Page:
B vitamins may raise risk of lung cancer in men who smoke

In the journals

Smoking causes lung cancer — no surprise there. But a new study found that high dosages of vitamin B6 or B12 supplements were associated with three to four times the lung cancer risk in male smokers compared with smokers who did not take the supplements. The results were published in the Aug. 22, 2017, Journal of Clinical Oncology.

Researchers examined information from more than 44,000 men ages 50 to 76. At enrollment, the men reported on their smoking history and their B vitamin supplement use over the previous 10 years. In the study, high intake of B vitamin was classified as 20 milligrams (mg) of B6 per day or 55 micrograms (mcg) of B12. (The recommended daily intakes for men ages 51 and older are 1.7 mg for B6 and 2.4 mcg for B12.)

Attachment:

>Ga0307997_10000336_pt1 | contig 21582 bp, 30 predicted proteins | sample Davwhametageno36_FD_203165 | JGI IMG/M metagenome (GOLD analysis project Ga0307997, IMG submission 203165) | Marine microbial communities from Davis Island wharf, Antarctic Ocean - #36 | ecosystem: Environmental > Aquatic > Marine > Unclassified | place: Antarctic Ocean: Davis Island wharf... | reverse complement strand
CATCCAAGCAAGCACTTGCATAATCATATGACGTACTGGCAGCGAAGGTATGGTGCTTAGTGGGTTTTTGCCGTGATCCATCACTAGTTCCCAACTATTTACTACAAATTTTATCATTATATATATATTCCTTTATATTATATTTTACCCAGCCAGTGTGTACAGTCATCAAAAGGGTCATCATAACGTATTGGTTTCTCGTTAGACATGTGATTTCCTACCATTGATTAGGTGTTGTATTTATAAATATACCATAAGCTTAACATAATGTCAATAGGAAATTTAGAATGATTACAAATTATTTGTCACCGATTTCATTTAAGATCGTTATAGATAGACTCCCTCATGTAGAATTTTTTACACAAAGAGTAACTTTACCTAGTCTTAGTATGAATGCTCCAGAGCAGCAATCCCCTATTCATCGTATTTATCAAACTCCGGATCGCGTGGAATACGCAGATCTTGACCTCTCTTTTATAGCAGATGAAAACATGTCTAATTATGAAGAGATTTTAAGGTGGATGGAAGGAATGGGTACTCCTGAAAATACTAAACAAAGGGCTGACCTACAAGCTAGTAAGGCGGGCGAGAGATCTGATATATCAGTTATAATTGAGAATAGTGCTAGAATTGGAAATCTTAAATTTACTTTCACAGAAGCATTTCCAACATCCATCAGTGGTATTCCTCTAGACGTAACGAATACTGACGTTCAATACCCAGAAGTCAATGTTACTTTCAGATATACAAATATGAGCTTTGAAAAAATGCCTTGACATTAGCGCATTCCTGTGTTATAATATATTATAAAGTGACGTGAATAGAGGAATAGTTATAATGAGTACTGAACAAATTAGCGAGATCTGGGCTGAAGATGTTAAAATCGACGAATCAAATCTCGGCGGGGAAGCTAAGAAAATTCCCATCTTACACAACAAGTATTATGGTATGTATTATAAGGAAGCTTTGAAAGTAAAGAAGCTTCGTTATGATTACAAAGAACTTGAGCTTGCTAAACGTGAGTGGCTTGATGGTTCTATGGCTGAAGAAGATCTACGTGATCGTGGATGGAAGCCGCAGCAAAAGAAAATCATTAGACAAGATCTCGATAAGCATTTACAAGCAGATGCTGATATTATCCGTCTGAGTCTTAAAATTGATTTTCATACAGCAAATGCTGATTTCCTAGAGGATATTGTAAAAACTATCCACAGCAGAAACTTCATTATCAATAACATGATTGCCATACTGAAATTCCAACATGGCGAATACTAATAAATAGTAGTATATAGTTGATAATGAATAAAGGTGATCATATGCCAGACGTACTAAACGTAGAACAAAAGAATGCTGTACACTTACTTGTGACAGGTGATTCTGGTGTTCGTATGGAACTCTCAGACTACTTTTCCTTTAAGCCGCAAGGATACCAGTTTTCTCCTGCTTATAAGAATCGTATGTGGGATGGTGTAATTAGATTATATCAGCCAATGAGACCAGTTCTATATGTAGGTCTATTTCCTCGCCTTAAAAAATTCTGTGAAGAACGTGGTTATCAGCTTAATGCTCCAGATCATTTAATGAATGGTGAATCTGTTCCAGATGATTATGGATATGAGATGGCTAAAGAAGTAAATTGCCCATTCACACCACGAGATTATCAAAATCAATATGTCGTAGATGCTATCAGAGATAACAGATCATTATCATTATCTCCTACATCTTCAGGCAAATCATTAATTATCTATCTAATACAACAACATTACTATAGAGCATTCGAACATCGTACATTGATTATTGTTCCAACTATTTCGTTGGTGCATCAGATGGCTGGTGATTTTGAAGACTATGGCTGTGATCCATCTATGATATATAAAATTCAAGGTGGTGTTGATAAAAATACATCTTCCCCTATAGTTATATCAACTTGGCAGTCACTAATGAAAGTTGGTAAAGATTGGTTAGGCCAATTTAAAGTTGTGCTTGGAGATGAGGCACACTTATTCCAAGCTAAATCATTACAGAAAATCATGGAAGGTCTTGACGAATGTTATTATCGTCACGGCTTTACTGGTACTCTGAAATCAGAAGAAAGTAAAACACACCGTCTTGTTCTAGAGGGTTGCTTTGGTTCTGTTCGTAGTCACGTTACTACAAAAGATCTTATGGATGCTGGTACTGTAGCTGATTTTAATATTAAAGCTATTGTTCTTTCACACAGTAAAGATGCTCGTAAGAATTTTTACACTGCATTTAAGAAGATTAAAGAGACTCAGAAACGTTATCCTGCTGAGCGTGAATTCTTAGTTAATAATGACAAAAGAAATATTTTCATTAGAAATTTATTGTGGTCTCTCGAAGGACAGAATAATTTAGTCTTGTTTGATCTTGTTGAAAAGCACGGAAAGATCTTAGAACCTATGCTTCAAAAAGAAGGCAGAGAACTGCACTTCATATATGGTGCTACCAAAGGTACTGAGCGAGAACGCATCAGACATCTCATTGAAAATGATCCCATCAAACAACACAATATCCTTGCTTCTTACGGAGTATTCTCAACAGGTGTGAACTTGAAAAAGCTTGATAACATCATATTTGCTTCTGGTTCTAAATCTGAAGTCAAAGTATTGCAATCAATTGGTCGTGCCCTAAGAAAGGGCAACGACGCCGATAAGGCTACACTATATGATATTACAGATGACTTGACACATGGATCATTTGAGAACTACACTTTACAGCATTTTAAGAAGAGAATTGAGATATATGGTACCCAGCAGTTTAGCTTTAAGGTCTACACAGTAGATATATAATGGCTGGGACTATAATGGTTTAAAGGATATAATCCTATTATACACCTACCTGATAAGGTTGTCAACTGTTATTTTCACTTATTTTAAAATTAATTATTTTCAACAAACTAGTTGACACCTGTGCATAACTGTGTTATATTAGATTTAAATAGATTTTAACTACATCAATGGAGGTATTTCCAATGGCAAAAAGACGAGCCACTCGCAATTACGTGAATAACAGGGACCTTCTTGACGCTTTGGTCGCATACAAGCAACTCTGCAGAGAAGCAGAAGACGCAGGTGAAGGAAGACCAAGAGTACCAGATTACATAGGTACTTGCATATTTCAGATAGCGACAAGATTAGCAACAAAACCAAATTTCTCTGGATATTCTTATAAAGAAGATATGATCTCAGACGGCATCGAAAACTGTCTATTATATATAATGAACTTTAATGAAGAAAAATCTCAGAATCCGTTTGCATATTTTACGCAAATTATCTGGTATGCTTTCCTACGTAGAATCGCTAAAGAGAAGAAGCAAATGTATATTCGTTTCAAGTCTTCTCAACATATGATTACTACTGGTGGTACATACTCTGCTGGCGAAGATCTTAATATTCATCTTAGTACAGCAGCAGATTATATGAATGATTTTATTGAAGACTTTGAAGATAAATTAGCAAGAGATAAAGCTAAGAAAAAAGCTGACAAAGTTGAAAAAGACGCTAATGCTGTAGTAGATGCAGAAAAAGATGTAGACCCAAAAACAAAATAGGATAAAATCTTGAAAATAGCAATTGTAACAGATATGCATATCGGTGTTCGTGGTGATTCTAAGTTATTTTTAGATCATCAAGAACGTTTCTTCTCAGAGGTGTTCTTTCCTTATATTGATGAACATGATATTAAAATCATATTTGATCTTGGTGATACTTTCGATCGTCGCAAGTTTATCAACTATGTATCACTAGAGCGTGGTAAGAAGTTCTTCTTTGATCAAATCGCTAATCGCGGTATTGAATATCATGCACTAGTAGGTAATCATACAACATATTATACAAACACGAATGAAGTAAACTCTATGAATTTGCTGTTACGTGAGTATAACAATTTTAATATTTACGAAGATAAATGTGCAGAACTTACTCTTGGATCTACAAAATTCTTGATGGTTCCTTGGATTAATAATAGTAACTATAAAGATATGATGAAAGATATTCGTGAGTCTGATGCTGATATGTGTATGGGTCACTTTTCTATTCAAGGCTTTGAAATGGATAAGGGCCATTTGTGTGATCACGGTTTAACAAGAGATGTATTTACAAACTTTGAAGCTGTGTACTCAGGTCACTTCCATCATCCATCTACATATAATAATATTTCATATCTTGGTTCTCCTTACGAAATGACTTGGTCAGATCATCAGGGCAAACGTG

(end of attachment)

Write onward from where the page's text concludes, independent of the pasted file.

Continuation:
B vitamins help strengthen the immune system, according to the researchers, so it is not clear why high levels of supplemental B vitamins would increase rather than decrease smokers' lung cancer risk. They speculated that the B vitamins might feed small, undetected tumors and make them grow faster.

B vitamins aside, not smoking remains the most important way to prevent lung cancer. In fact, the researchers also found that men who quit smoking for at least 10 years before the study and also took high dosages of the B vitamins did not have a higher risk of lung cancer. In fact, their risk was equal to that of men who had never smoked.